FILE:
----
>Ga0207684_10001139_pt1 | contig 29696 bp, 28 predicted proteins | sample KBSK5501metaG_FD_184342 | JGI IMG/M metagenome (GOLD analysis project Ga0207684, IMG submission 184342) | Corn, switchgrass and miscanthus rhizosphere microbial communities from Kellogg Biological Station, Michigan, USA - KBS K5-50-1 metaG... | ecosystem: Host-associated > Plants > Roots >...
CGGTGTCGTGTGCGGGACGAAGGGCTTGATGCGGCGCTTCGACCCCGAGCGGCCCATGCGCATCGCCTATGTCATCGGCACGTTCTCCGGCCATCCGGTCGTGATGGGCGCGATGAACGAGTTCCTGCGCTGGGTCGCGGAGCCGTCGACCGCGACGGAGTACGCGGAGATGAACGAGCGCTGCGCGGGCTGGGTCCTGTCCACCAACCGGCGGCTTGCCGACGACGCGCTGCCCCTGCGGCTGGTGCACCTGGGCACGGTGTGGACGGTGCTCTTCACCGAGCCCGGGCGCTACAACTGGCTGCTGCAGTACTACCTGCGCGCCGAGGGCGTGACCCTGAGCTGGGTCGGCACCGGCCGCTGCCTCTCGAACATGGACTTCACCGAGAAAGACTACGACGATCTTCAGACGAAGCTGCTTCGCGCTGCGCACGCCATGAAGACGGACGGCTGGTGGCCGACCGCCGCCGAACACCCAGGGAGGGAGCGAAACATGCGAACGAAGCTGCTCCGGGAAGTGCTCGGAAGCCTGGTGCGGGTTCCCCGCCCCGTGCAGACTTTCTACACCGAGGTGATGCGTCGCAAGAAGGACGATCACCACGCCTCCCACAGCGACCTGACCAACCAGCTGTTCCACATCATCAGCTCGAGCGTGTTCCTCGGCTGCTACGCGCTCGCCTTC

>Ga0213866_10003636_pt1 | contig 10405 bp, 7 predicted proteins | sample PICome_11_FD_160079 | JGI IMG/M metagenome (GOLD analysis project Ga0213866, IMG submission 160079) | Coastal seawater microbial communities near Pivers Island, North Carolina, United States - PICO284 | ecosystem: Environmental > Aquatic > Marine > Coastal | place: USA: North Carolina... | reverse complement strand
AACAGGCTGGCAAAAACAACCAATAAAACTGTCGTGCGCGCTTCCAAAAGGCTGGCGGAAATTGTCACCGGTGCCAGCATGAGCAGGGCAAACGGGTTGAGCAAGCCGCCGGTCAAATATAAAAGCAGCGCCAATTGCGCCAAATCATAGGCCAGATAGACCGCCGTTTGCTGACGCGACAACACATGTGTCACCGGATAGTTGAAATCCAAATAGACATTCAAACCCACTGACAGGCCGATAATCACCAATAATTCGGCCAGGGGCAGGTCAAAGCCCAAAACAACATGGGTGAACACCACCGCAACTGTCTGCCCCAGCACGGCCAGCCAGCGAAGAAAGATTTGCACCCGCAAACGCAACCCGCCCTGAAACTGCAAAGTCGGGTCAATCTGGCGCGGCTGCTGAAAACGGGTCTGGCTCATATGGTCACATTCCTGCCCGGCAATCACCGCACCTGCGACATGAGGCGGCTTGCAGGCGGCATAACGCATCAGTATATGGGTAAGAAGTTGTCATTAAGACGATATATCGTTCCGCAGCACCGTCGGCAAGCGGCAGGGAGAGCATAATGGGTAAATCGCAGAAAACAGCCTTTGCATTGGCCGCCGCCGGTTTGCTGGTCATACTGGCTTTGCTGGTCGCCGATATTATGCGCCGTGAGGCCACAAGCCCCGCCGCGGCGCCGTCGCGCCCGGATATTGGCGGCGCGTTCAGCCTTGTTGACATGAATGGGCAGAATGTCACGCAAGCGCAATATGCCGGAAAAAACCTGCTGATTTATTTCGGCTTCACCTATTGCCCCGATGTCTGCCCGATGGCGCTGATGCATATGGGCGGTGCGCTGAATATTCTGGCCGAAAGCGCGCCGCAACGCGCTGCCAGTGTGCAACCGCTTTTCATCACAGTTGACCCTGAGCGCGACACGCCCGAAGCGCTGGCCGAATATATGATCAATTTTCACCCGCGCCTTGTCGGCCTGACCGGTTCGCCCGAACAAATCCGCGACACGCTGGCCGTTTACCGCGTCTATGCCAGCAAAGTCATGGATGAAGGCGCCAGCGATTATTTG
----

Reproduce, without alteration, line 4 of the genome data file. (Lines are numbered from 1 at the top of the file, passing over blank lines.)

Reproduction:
AACAGGCTGGCAAAAACAACCAATAAAACTGTCGTGCGCGCTTCCAAAAGGCTGGCGGAAATTGTCACCGGTGCCAGCATGAGCAGGGCAAACGGGTTGAGCAAGCCGCCGGTCAAATATAAAAGCAGCGCCAATTGCGCCAAATCATAGGCCAGATAGACCGCCGTTTGCTGACGCGACAACACATGTGTCACCGGATAGTTGAAATCCAAATAGACATTCAAACCCACTGACAGGCCGATAATCACCAATAATTCGGCCAGGGGCAGGTCAAAGCCCAAAACAACATGGGTGAACACCACCGCAACTGTCTGCCCCAGCACGGCCAGCCAGCGAAGAAAGATTTGCACCCGCAAACGCAACCCGCCCTGAAACTGCAAAGTCGGGTCAATCTGGCGCGGCTGCTGAAAACGGGTCTGGCTCATATGGTCACATTCCTGCCCGGCAATCACCGCACCTGCGACATGAGGCGGCTTGCAGGCGGCATAACGCATCAGTATATGGGTAAGAAGTTGTCATTAAGACGATATATCGTTCCGCAGCACCGTCGGCAAGCGGCAGGGAGAGCATAATGGGTAAATCGCAGAAAACAGCCTTTGCATTGGCCGCCGCCGGTTTGCTGGTCATACTGGCTTTGCTGGTCGCCGATATTATGCGCCGTGAGGCCACAAGCCCCGCCGCGGCGCCGTCGCGCCCGGATATTGGCGGCGCGTTCAGCCTTGTTGACATGAATGGGCAGAATGTCACGCAAGCGCAATATGCCGGAAAAAACCTGCTGATTTATTTCGGCTTCACCTATTGCCCCGATGTCTGCCCGATGGCGCTGATGCATATGGGCGGTGCGCTGAATATTCTGGCCGAAAGCGCGCCGCAACGCGCTGCCAGTGTGCAACCGCTTTTCATCACAGTTGACCCTGAGCGCGACACGCCCGAAGCGCTGGCCGAATATATGATCAATTTTCACCCGCGCCTTGTCGGCCTGACCGGTTCGCCCGAACAAATCCGCGACACGCTGGCCGTTTACCGCGTCTATGCCAGCAAAGTCATGGATGAAGGCGCCAGCGATTATTTG